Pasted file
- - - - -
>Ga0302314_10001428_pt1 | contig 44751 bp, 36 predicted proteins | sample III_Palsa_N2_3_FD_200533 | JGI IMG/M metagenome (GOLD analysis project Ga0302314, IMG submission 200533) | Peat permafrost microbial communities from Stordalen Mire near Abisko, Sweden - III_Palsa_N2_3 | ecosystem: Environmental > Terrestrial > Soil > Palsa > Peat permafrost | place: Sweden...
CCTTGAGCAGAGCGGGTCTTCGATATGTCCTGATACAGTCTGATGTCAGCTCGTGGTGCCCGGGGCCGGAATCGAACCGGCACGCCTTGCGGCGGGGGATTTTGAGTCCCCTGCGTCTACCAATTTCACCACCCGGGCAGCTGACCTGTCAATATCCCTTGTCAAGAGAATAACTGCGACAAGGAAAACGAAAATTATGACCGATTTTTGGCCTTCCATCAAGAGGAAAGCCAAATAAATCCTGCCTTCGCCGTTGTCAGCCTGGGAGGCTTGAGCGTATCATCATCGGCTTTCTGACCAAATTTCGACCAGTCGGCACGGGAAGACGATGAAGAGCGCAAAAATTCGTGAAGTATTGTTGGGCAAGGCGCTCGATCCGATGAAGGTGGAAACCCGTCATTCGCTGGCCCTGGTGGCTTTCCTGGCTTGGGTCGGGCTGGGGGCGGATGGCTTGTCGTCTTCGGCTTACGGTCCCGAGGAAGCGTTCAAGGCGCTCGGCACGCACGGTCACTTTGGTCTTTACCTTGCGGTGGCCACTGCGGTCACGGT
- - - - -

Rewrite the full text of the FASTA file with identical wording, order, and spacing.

>Ga0302314_10001428_pt1 | contig 44751 bp, 36 predicted proteins | sample III_Palsa_N2_3_FD_200533 | JGI IMG/M metagenome (GOLD analysis project Ga0302314, IMG submission 200533) | Peat permafrost microbial communities from Stordalen Mire near Abisko, Sweden - III_Palsa_N2_3 | ecosystem: Environmental > Terrestrial > Soil > Palsa > Peat permafrost | place: Sweden...
CCTTGAGCAGAGCGGGTCTTCGATATGTCCTGATACAGTCTGATGTCAGCTCGTGGTGCCCGGGGCCGGAATCGAACCGGCACGCCTTGCGGCGGGGGATTTTGAGTCCCCTGCGTCTACCAATTTCACCACCCGGGCAGCTGACCTGTCAATATCCCTTGTCAAGAGAATAACTGCGACAAGGAAAACGAAAATTATGACCGATTTTTGGCCTTCCATCAAGAGGAAAGCCAAATAAATCCTGCCTTCGCCGTTGTCAGCCTGGGAGGCTTGAGCGTATCATCATCGGCTTTCTGACCAAATTTCGACCAGTCGGCACGGGAAGACGATGAAGAGCGCAAAAATTCGTGAAGTATTGTTGGGCAAGGCGCTCGATCCGATGAAGGTGGAAACCCGTCATTCGCTGGCCCTGGTGGCTTTCCTGGCTTGGGTCGGGCTGGGGGCGGATGGCTTGTCGTCTTCGGCTTACGGTCCCGAGGAAGCGTTCAAGGCGCTCGGCACGCACGGTCACTTTGGTCTTTACCTTGCGGTGGCCACTGCGGTCACGGT